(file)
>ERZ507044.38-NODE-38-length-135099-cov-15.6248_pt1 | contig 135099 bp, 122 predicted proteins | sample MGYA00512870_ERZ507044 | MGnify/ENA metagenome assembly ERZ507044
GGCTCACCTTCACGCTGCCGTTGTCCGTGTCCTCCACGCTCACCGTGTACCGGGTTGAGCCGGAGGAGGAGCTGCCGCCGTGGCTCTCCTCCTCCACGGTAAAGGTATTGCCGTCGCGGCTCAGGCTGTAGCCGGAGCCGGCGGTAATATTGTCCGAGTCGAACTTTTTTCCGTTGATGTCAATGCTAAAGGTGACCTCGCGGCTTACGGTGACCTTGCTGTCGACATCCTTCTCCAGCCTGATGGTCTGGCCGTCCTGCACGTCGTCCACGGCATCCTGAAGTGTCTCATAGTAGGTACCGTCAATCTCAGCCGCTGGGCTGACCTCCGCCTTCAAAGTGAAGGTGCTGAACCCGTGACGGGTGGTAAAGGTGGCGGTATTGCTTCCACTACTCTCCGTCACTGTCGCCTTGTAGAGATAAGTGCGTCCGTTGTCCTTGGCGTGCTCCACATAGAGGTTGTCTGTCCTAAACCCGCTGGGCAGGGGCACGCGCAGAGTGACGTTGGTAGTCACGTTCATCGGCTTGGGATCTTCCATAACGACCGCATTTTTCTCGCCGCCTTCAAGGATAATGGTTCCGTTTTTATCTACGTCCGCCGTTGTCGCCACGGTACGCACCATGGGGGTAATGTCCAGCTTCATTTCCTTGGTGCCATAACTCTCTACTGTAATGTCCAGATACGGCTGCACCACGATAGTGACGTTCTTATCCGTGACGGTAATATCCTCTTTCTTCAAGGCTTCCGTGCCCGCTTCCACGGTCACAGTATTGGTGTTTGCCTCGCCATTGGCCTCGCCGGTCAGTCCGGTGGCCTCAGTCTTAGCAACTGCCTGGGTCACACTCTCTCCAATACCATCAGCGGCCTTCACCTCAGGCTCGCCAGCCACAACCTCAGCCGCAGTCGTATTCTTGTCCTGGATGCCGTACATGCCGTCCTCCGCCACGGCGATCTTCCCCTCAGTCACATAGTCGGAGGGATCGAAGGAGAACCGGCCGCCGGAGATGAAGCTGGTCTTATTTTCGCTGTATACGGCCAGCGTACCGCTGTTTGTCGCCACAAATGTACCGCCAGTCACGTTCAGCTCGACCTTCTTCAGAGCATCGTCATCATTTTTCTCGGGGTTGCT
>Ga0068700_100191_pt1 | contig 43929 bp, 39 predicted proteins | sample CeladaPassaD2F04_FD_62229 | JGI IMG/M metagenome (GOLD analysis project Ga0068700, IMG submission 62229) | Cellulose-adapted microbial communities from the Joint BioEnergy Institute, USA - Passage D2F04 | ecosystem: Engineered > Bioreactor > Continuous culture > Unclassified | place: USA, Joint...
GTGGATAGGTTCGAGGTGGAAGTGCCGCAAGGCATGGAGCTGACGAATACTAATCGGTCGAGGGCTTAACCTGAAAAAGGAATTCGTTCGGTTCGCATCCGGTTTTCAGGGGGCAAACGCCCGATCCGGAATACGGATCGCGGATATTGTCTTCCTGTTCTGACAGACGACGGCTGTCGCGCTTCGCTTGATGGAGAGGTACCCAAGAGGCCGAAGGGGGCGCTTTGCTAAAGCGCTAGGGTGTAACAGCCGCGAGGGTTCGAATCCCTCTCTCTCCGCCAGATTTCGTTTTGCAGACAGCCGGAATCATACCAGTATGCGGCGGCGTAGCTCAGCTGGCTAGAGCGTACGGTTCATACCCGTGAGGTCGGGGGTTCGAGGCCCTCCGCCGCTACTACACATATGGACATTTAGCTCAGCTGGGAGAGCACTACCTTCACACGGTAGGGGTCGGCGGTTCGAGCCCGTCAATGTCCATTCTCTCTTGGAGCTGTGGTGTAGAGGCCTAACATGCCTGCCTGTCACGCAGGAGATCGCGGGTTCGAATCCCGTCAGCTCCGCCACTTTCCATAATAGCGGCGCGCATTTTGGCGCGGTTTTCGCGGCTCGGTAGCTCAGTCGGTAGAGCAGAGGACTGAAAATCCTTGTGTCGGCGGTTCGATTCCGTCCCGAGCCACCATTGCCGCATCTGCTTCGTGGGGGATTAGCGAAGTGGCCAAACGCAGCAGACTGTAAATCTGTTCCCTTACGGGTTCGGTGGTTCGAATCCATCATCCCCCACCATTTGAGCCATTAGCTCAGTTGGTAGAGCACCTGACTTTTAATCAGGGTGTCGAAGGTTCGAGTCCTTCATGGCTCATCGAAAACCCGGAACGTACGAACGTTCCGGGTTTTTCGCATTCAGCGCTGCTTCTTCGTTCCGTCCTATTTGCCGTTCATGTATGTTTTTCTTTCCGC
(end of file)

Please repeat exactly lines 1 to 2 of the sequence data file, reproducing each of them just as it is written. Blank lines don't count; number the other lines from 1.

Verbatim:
>ERZ507044.38-NODE-38-length-135099-cov-15.6248_pt1 | contig 135099 bp, 122 predicted proteins | sample MGYA00512870_ERZ507044 | MGnify/ENA metagenome assembly ERZ507044
GGCTCACCTTCACGCTGCCGTTGTCCGTGTCCTCCACGCTCACCGTGTACCGGGTTGAGCCGGAGGAGGAGCTGCCGCCGTGGCTCTCCTCCTCCACGGTAAAGGTATTGCCGTCGCGGCTCAGGCTGTAGCCGGAGCCGGCGGTAATATTGTCCGAGTCGAACTTTTTTCCGTTGATGTCAATGCTAAAGGTGACCTCGCGGCTTACGGTGACCTTGCTGTCGACATCCTTCTCCAGCCTGATGGTCTGGCCGTCCTGCACGTCGTCCACGGCATCCTGAAGTGTCTCATAGTAGGTACCGTCAATCTCAGCCGCTGGGCTGACCTCCGCCTTCAAAGTGAAGGTGCTGAACCCGTGACGGGTGGTAAAGGTGGCGGTATTGCTTCCACTACTCTCCGTCACTGTCGCCTTGTAGAGATAAGTGCGTCCGTTGTCCTTGGCGTGCTCCACATAGAGGTTGTCTGTCCTAAACCCGCTGGGCAGGGGCACGCGCAGAGTGACGTTGGTAGTCACGTTCATCGGCTTGGGATCTTCCATAACGACCGCATTTTTCTCGCCGCCTTCAAGGATAATGGTTCCGTTTTTATCTACGTCCGCCGTTGTCGCCACGGTACGCACCATGGGGGTAATGTCCAGCTTCATTTCCTTGGTGCCATAACTCTCTACTGTAATGTCCAGATACGGCTGCACCACGATAGTGACGTTCTTATCCGTGACGGTAATATCCTCTTTCTTCAAGGCTTCCGTGCCCGCTTCCACGGTCACAGTATTGGTGTTTGCCTCGCCATTGGCCTCGCCGGTCAGTCCGGTGGCCTCAGTCTTAGCAACTGCCTGGGTCACACTCTCTCCAATACCATCAGCGGCCTTCACCTCAGGCTCGCCAGCCACAACCTCAGCCGCAGTCGTATTCTTGTCCTGGATGCCGTACATGCCGTCCTCCGCCACGGCGATCTTCCCCTCAGTCACATAGTCGGAGGGATCGAAGGAGAACCGGCCGCCGGAGATGAAGCTGGTCTTATTTTCGCTGTATACGGCCAGCGTACCGCTGTTTGTCGCCACAAATGTACCGCCAGTCACGTTCAGCTCGACCTTCTTCAGAGCATCGTCATCATTTTTCTCGGGGTTGCT